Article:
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Dutch painting of the Golden Age
Dutch painting of the Golden Age

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3 Dutch history painting

Nineteenth-century Dutch nationalism helped to shape a canon based on the idea that authentically Dutch art is realist, allowing artists such as Johannes Vermeer (1632–75) (Figures 1, 29 and 30) and Pieter de Hooch (1629–84) (Figure 2) to be admired precisely on account of what is seen as their typically Dutch realism. Until comparatively recently art historians paid little attention to paintings produced in the Netherlands that could not be subsumed under the twin rubric of ‘realism’ and ‘art-for-art’s sake’. It is important to recognise, however, that schools of Italianate and classical painting continued to flourish in the Netherlands in the seventeenth century and that Dutch artists also depicted historical and mythological scenes. The Judgement of Paris by Joachim Wtewael (1566–1638) (Figure 12), which hangs in the same rooms of London’s National Gallery as works by Vermeer and de Hooch, is a good example of what is termed Dutch ‘mannerism’. Style labels such as this have to be applied with caution but there are marked differences in both subject matter and treatment that distinguish Wtewael’s painting from the more familiar examples of Dutch art that have been discussed so far. The term ‘mannerism’ is employed here to identify a self-consciously refined and artificial manner of painting (maniera) whose origins can be traced back to sixteenth-century Italian art. Another important school of artists based in Utrecht, a bishop’s seat with strong links to Rome, became known as the Caravaggisti because of their indebtedness to the work of the Italian artist Caravaggio (1571–1610). The Concert (Figure 13), by Hendrick ter Brugghen (1588–1629), also in the National Gallery, employs dramatic light effects to explore the contrast between areas of bright illumination and deep shadow. The tendency of art historians up until recent decades to marginalise these works or to treat them as somehow insufficiently ‘Dutch’ was corrected by an important exhibition entitled Gods, Saints and Heroes: Dutch Painting in the Age of Rembrandt which was shown in both America and the Netherlands in 1981 (Blankert, 1980).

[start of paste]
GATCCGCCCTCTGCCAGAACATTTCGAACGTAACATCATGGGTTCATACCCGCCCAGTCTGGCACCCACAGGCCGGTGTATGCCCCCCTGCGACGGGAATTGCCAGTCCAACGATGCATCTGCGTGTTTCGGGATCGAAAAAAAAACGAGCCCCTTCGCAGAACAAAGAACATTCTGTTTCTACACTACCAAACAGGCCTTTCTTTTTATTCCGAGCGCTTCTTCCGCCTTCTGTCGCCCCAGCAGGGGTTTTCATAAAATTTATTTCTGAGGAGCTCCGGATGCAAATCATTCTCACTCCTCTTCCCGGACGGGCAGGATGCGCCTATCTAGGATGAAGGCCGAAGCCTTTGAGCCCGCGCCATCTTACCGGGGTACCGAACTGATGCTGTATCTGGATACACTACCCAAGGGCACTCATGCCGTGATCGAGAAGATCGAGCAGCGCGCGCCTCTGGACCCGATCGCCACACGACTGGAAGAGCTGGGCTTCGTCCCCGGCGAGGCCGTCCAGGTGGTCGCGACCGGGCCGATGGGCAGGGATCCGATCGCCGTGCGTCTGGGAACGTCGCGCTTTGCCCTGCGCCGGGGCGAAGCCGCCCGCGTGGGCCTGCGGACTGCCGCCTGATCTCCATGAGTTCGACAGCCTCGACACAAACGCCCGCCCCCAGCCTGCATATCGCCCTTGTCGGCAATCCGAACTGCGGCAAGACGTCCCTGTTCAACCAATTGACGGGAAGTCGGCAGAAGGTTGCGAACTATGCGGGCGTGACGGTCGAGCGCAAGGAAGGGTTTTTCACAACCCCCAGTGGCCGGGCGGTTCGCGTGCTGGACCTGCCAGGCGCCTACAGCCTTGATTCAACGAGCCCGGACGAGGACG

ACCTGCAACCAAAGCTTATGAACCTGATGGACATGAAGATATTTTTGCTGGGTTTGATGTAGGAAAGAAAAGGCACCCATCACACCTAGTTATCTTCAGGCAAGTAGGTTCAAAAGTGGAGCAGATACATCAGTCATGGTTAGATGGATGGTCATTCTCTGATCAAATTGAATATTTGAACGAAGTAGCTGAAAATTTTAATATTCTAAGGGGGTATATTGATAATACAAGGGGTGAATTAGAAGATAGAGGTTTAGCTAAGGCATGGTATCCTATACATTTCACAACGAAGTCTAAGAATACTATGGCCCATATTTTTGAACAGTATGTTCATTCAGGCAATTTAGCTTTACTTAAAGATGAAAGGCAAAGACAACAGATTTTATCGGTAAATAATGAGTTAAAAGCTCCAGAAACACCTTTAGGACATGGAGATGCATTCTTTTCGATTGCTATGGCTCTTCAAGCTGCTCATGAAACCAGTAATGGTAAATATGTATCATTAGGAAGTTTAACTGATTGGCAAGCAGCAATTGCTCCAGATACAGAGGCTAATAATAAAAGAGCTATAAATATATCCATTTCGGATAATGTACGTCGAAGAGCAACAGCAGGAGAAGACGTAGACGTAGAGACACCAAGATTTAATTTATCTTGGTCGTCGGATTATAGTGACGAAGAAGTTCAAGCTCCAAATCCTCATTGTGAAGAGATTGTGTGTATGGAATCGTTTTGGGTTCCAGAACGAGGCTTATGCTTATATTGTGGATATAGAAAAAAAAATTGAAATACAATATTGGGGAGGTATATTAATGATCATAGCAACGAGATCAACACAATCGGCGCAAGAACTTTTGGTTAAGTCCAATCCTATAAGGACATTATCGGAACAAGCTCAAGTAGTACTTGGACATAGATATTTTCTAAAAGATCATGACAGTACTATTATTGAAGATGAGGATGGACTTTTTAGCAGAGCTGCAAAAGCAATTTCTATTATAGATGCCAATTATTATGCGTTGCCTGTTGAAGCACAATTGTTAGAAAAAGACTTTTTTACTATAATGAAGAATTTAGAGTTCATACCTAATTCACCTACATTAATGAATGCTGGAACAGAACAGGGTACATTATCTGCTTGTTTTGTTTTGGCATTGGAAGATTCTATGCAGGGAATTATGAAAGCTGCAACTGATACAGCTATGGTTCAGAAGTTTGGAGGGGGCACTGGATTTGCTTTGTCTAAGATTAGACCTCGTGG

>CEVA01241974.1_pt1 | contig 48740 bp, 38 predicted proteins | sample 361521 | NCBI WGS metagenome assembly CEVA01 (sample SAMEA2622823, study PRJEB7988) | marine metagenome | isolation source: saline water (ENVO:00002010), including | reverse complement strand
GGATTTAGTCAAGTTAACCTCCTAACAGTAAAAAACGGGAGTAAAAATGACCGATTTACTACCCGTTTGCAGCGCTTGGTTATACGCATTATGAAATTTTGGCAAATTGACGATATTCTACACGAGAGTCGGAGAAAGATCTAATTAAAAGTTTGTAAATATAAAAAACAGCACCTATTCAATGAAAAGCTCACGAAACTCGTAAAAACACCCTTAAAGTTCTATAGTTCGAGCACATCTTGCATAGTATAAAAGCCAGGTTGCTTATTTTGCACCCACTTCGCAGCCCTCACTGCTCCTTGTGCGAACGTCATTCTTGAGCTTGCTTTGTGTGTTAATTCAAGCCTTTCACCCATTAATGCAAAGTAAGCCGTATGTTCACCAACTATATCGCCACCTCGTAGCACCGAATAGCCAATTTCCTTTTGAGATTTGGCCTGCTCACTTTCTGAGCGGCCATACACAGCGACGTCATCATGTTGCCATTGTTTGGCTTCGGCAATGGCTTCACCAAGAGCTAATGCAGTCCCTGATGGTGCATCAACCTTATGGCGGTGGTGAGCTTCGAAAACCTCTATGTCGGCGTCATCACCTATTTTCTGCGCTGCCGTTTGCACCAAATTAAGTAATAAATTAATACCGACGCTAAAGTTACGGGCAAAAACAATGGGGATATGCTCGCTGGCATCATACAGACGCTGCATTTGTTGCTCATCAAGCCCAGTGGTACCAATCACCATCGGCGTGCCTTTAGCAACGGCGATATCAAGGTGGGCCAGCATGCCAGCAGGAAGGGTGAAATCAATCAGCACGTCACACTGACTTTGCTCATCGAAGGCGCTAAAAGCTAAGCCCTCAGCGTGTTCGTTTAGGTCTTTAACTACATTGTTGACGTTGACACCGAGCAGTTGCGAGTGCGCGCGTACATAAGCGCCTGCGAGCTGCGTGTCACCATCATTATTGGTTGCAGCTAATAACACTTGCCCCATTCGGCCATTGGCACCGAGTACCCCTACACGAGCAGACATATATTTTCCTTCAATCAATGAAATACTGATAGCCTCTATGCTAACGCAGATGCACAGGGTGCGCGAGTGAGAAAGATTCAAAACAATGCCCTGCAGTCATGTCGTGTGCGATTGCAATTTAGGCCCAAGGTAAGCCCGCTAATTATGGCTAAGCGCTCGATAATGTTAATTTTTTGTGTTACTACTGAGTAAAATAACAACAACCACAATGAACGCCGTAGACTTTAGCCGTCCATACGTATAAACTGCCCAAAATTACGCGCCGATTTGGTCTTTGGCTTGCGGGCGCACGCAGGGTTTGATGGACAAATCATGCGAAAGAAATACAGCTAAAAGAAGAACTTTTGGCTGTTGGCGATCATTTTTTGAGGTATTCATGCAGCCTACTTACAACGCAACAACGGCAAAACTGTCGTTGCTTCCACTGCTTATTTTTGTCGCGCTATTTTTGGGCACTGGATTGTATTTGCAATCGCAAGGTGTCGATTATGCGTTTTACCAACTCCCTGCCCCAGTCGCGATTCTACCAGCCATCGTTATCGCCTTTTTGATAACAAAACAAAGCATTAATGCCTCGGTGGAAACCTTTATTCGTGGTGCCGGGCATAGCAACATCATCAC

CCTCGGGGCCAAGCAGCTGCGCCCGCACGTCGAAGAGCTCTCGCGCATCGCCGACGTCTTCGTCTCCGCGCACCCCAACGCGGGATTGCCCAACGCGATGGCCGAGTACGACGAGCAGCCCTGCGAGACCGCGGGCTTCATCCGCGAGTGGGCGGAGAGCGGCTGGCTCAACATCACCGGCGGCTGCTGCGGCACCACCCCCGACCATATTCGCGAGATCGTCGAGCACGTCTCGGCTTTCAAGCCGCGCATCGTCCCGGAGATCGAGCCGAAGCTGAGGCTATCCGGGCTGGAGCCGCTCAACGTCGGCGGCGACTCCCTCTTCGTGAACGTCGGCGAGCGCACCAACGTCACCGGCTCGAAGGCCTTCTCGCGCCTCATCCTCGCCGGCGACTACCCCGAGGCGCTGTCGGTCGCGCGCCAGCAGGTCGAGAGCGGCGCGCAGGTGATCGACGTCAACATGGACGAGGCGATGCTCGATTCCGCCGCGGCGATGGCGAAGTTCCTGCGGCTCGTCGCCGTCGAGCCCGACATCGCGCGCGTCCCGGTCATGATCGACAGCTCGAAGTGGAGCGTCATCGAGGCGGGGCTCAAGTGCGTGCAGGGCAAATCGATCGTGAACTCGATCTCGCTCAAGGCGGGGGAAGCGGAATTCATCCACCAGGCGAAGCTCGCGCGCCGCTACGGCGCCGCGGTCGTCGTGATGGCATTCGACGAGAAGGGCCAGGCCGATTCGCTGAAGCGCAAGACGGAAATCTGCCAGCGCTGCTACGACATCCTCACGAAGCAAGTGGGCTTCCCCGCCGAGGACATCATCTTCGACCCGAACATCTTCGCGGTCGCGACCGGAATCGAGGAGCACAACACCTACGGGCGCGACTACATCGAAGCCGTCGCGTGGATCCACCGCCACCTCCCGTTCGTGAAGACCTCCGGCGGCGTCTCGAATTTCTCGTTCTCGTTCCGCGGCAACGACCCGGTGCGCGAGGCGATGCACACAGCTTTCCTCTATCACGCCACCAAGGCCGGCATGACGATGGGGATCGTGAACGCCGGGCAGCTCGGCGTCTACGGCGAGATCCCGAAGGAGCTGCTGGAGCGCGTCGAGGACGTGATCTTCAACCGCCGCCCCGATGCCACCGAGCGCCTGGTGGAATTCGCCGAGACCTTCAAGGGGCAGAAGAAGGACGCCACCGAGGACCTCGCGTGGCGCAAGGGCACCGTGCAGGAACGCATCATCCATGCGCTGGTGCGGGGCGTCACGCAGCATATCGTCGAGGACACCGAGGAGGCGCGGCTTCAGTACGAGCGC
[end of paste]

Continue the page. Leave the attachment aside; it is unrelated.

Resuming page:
Figure 12 Joachim Wtewael, The Judgement of Paris, 1615, oil on oak panel, 60 × 79 cm. National Gallery, London, NG01755. Photo: © 2010. The National Gallery/Scala, Florence.
Figure 13 Hendrick ter Brugghen, The Concert, c.1626, oil on canvas, 99 × 117 cm. National Gallery, London, NG00293. Photo: © 2010 The National Gallery/Scala, Florence.

It is noteworthy that in order to establish his claims concerning the appearance of ‘a double and very concordant product – a new state and a new art’, Fromentin was obliged to characterise Rembrandt (1606–69) as ‘an exception in his own country and everywhere else’ (Fromentin, 1948 [1876], p. 91). Rembrandt’s extraordinary range as an artist makes him hard to categorise under any schema, but the difficulty of extending the realist interpretation to accommodate a work such as Belshazzar’s Feast (Figure 14) – which combines careful attention to the play of light over different textures and surfaces with the dramatic re-imagining of a story taken from the Old Testament – should give us pause for thought. The re-assessment of Dutch art that has taken place in recent years has opened up the field of study to include the full range of subjects, themes and types of painting that were made and purchased in the Netherlands. However, the main challenge to the realist interpretation came not from this more inclusive approach but from the development of an alternative way of understanding the small-scale paintings of domestic scenes and unprepossessing tracts of land on which Hegel and Fromentin had focused their attention.

Figure 14 Rembrandt van Rijn, Belshazzar’s Feast, c.1636–38, oil on canvas, 168 × 209 cm. National Gallery, London, NG01306. Photo: © 2010 The National Gallery/Scala, Florence.